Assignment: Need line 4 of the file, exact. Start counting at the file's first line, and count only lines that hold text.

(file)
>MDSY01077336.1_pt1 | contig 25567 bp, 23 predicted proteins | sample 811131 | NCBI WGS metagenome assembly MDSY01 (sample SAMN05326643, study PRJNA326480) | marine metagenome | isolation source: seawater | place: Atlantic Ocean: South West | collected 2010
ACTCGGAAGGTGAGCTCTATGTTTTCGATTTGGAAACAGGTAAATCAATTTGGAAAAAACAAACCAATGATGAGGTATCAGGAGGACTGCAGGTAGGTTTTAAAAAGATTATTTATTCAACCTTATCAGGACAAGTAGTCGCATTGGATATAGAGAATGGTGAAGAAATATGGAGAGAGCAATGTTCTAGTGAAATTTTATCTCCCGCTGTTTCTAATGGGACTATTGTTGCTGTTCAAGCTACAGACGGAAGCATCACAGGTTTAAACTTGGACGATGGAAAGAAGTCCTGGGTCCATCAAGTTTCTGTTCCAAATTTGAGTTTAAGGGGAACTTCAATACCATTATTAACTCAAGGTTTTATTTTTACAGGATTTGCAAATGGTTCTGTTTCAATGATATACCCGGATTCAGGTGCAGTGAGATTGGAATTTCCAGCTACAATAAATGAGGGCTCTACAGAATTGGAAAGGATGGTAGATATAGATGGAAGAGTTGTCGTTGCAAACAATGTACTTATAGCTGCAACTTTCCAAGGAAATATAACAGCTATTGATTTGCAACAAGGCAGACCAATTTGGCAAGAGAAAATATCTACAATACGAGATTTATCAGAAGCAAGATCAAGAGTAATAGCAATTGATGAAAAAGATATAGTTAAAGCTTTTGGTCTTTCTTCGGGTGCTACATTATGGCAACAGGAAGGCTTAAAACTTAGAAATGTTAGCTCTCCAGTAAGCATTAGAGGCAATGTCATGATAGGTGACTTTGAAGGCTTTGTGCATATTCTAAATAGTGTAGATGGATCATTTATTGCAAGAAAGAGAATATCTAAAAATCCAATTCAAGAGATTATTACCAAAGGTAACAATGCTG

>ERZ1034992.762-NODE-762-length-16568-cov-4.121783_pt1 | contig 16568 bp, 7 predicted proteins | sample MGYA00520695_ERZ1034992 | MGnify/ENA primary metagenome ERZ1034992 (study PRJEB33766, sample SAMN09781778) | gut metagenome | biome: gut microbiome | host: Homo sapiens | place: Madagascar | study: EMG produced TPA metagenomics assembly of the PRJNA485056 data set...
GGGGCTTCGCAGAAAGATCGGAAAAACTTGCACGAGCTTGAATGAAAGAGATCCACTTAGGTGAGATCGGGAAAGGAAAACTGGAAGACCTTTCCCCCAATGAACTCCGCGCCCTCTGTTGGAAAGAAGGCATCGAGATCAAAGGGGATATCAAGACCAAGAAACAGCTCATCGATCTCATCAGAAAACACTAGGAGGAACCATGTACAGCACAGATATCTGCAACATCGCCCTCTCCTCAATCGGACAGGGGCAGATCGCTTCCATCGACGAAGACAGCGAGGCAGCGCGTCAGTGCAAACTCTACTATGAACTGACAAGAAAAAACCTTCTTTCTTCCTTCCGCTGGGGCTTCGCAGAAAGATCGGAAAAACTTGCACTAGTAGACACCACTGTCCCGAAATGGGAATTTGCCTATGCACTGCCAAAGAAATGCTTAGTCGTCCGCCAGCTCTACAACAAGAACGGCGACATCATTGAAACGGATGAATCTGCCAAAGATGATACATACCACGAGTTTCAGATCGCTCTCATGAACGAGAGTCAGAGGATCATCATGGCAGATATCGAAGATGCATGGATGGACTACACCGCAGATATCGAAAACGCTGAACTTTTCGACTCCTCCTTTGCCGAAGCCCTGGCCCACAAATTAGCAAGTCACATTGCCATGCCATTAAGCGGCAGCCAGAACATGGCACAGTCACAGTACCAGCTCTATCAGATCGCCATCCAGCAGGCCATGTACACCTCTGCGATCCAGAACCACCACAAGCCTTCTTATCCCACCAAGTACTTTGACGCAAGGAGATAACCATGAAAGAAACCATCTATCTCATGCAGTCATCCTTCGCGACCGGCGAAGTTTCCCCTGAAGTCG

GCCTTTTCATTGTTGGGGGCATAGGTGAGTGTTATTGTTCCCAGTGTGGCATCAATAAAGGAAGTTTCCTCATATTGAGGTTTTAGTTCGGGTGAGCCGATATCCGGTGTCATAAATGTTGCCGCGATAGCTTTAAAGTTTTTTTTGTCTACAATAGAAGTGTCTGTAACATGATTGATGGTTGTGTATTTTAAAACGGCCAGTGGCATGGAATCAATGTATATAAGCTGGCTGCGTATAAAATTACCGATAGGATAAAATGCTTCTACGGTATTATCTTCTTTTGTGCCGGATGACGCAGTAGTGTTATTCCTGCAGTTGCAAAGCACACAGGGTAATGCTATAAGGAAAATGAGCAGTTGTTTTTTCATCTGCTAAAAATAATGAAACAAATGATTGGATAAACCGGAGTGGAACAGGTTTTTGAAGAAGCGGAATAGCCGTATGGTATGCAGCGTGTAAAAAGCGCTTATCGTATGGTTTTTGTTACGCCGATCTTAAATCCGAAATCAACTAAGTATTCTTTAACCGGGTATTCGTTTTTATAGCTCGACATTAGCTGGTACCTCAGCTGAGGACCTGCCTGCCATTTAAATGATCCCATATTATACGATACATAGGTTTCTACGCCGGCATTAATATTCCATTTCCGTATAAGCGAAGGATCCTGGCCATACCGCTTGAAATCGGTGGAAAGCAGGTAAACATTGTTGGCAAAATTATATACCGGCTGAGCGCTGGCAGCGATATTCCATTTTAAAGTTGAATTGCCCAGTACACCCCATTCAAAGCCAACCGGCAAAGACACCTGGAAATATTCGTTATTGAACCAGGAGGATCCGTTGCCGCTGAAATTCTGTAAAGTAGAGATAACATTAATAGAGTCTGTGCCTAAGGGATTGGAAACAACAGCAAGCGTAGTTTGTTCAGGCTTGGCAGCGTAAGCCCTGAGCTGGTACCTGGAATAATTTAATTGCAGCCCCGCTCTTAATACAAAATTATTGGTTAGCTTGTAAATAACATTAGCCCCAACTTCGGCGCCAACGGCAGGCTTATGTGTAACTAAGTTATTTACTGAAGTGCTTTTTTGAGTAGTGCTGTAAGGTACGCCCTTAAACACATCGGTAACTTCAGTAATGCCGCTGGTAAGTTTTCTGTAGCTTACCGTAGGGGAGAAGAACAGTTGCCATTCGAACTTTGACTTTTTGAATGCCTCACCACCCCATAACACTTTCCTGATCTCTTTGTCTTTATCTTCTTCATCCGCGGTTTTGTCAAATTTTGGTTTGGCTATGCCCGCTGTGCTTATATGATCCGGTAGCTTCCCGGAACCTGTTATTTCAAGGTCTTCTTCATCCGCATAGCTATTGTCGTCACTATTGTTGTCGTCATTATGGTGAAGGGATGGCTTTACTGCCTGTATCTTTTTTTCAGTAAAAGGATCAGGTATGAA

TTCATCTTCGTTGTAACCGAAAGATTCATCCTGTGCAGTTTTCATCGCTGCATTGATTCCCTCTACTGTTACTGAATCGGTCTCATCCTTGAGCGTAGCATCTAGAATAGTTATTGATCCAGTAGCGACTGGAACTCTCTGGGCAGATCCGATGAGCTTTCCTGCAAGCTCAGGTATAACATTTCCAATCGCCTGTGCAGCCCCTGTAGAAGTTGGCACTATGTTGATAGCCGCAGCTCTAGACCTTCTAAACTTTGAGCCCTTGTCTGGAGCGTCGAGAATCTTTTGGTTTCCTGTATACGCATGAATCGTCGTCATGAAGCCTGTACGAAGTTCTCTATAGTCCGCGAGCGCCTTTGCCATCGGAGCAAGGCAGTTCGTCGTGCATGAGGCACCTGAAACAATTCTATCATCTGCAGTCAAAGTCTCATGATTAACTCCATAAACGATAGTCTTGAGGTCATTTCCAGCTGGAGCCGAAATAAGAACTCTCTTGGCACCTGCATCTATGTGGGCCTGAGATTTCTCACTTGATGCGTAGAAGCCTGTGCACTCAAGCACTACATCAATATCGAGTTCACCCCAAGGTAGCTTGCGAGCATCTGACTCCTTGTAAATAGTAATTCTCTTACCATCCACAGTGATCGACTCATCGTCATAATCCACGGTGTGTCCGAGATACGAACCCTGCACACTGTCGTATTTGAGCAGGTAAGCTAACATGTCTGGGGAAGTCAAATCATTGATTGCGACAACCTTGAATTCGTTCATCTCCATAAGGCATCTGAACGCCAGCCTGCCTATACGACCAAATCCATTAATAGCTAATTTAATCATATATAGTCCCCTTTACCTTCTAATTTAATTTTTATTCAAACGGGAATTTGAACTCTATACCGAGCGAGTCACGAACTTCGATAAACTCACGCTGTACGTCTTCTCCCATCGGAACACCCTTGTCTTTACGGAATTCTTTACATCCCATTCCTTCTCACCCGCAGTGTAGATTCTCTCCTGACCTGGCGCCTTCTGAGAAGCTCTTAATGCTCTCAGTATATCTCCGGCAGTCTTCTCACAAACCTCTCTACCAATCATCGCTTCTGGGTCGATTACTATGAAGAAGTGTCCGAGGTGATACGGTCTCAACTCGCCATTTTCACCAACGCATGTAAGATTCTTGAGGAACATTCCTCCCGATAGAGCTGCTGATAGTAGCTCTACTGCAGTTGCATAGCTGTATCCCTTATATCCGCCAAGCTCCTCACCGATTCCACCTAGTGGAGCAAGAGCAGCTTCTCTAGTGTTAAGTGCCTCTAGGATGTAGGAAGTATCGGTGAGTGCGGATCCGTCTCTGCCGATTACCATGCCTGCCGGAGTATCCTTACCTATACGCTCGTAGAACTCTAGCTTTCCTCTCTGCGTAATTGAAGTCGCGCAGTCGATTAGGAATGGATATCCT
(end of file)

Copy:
GGGGCTTCGCAGAAAGATCGGAAAAACTTGCACGAGCTTGAATGAAAGAGATCCACTTAGGTGAGATCGGGAAAGGAAAACTGGAAGACCTTTCCCCCAATGAACTCCGCGCCCTCTGTTGGAAAGAAGGCATCGAGATCAAAGGGGATATCAAGACCAAGAAACAGCTCATCGATCTCATCAGAAAACACTAGGAGGAACCATGTACAGCACAGATATCTGCAACATCGCCCTCTCCTCAATCGGACAGGGGCAGATCGCTTCCATCGACGAAGACAGCGAGGCAGCGCGTCAGTGCAAACTCTACTATGAACTGACAAGAAAAAACCTTCTTTCTTCCTTCCGCTGGGGCTTCGCAGAAAGATCGGAAAAACTTGCACTAGTAGACACCACTGTCCCGAAATGGGAATTTGCCTATGCACTGCCAAAGAAATGCTTAGTCGTCCGCCAGCTCTACAACAAGAACGGCGACATCATTGAAACGGATGAATCTGCCAAAGATGATACATACCACGAGTTTCAGATCGCTCTCATGAACGAGAGTCAGAGGATCATCATGGCAGATATCGAAGATGCATGGATGGACTACACCGCAGATATCGAAAACGCTGAACTTTTCGACTCCTCCTTTGCCGAAGCCCTGGCCCACAAATTAGCAAGTCACATTGCCATGCCATTAAGCGGCAGCCAGAACATGGCACAGTCACAGTACCAGCTCTATCAGATCGCCATCCAGCAGGCCATGTACACCTCTGCGATCCAGAACCACCACAAGCCTTCTTATCCCACCAAGTACTTTGACGCAAGGAGATAACCATGAAAGAAACCATCTATCTCATGCAGTCATCCTTCGCGACCGGCGAAGTTTCCCCTGAAGTCG